Spain’s data protection authority, the Agencia Española de Protección de Datos (AEPD), recently fined CaixaBank €6 million (U.S. $7.3 million) for misuse of customer data.

It is the highest General Data Protection Regulation (GDPR) fine the Spanish regulator has handed out, surpassing a €5 million (U.S. $6.09 million) penalty against rival bank BBVA late last year for similar offenses.

The AEPD said CaixaBank violated Articles 6, 13, and 14 of the GDPR for failing to process personal data lawfully and failing to inform customers adequately about its privacy policies.

The regulator found customers were supposed to accept new privacy policies that allowed the bank to transfer their personal data to all the companies within the CaixaBank Group. At the same time, data subjects were not given the option of specifically not consenting to this transfer. Instead, if they wished to opt out of the transfer of their data, they were required to send a letter to each company in the group asking for the transfer not to go ahead.

The data authority ruled this was a “disproportionate procedure.”

It also found the information provided to customers under the privacy policy was not consistent, contained imprecise terminology, and did not provide sufficient explanation on the type of personal data processed and the nature of the processing. Also, the information on the rights of the data subjects, as well as the contact information of the controller, were not provided in a consistent manner, while the way in which the data was retained and processed went beyond the legitimate interests for which the information had originally been gathered. As such, transferring customers’ data throughout the group did not amount to proper consent and was therefore unlawful.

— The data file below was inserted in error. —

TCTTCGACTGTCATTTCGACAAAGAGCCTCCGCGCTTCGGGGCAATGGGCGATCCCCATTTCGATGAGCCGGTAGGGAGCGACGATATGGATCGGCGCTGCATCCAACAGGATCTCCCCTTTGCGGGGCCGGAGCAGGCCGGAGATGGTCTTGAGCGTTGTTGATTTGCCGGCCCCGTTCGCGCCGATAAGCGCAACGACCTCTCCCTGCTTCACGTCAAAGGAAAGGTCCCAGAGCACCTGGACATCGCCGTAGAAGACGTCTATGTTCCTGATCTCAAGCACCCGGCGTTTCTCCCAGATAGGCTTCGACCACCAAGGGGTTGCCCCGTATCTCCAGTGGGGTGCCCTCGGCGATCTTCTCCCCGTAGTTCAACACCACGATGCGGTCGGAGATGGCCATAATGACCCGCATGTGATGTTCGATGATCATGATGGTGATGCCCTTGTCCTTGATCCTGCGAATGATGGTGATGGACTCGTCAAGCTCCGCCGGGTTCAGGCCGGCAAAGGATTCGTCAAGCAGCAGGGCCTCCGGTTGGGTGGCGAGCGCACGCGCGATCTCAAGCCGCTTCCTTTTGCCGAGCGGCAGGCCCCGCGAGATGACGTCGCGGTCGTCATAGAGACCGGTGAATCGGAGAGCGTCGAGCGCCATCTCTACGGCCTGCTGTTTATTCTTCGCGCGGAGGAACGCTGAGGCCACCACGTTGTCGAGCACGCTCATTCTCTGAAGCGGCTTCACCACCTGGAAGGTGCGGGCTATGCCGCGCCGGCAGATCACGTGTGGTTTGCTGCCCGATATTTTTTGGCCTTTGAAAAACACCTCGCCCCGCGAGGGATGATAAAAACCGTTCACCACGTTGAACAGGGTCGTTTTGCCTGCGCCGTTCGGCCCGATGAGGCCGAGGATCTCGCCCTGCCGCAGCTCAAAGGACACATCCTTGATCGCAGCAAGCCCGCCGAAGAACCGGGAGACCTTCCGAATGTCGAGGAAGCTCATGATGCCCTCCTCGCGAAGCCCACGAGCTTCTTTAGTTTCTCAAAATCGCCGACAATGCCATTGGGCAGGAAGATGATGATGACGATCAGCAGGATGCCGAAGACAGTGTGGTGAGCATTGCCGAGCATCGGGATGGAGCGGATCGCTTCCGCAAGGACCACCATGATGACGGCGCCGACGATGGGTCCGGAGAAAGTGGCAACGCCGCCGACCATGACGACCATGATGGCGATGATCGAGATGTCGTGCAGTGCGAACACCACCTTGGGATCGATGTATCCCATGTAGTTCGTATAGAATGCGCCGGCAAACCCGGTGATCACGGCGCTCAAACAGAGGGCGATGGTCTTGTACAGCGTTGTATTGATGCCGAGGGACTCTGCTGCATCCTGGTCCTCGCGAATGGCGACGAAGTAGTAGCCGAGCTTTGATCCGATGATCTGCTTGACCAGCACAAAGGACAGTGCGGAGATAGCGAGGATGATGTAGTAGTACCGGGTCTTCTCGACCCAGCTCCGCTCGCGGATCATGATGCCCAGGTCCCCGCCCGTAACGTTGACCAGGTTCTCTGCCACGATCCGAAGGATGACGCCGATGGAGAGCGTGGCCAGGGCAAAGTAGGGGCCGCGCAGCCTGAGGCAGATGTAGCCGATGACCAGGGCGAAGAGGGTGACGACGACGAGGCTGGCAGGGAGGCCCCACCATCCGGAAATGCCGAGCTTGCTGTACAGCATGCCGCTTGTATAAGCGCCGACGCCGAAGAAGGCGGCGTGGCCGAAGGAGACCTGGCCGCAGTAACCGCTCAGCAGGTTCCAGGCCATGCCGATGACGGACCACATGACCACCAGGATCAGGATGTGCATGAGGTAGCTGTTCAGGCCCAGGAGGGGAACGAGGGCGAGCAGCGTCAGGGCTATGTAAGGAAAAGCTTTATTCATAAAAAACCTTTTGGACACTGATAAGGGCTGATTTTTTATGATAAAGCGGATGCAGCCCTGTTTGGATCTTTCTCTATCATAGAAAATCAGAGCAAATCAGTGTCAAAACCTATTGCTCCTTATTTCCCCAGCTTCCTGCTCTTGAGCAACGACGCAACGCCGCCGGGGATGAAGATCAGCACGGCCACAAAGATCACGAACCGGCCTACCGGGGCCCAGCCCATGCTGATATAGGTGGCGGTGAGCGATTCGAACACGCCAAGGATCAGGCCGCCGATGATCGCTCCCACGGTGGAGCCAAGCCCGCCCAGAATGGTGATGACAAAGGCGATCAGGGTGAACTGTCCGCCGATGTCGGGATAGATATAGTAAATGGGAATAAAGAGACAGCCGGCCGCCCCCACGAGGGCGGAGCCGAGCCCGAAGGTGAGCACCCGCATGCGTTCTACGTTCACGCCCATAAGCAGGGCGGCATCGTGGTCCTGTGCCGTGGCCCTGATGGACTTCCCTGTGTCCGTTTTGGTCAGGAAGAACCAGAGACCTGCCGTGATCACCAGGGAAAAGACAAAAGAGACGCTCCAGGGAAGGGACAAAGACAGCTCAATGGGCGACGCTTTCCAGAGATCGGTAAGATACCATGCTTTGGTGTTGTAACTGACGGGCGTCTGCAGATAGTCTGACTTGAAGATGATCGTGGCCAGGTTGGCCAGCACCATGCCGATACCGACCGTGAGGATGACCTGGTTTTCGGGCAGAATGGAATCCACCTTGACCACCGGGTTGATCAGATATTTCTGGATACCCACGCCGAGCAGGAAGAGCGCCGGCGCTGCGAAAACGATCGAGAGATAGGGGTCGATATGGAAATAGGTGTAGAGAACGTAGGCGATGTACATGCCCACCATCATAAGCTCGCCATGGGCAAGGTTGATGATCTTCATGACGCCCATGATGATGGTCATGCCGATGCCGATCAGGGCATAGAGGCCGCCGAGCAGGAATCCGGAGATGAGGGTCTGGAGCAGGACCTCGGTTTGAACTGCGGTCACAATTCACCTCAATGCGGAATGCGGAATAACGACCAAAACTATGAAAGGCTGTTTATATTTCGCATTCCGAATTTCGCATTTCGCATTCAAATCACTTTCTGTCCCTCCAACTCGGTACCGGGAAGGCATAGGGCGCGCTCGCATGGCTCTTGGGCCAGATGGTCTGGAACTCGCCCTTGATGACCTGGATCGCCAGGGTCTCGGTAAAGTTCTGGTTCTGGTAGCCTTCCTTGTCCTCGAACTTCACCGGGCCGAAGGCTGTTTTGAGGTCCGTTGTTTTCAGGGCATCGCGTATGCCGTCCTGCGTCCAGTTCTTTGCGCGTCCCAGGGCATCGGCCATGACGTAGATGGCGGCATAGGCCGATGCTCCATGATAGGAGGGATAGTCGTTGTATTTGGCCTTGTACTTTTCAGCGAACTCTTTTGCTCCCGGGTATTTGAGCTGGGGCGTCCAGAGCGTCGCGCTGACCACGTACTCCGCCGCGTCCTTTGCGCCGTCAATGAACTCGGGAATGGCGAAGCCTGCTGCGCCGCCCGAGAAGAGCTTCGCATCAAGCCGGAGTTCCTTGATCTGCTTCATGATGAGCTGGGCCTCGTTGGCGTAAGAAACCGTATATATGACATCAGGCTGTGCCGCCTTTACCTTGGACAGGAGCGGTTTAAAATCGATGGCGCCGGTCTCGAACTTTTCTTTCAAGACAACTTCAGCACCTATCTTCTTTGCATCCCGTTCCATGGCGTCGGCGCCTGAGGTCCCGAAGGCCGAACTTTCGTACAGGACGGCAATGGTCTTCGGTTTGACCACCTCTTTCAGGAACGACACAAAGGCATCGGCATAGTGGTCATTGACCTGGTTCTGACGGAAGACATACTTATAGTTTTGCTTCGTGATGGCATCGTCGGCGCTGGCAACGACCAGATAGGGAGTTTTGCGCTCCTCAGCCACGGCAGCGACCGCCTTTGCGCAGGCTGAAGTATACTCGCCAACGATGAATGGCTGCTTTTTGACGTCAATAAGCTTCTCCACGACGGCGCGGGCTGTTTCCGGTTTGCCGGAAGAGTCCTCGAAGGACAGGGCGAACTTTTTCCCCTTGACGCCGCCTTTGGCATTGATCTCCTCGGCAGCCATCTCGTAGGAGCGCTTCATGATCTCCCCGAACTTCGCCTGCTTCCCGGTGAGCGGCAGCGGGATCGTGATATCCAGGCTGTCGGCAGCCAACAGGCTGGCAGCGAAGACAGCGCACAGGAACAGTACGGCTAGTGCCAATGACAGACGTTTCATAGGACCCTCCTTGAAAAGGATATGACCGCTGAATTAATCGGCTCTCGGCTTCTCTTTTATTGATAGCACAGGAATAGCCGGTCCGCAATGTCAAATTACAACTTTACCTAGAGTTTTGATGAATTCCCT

It is not the first time CaixaBank has had its fingers burned over data issues. The bank was previously fined by Spanish banking authorities for a lack of clarity in some of its customer documentation.

Spain has been the most active regulator under the GDPR, issuing some 175 fines, according to the GDPR Enforcement Tracker. Penalties have typically been low: around half have been below €10,000, and only four have reached more than €100,000.

Lawyers believe the fact the AEPD’s only two multi-million-euro fines to date have been issued within recent months suggests the regulator is set to get tougher on big companies, especially where multiple GDPR infringements take place.

The CaixaBank case also highlights a number of issues around data sharing and consent (or lack of it) that data regulators are trying to untangle in a slew of other ongoing investigations—namely, tech firm WhatsApp’s data sharing arrangements with its parent company, Facebook.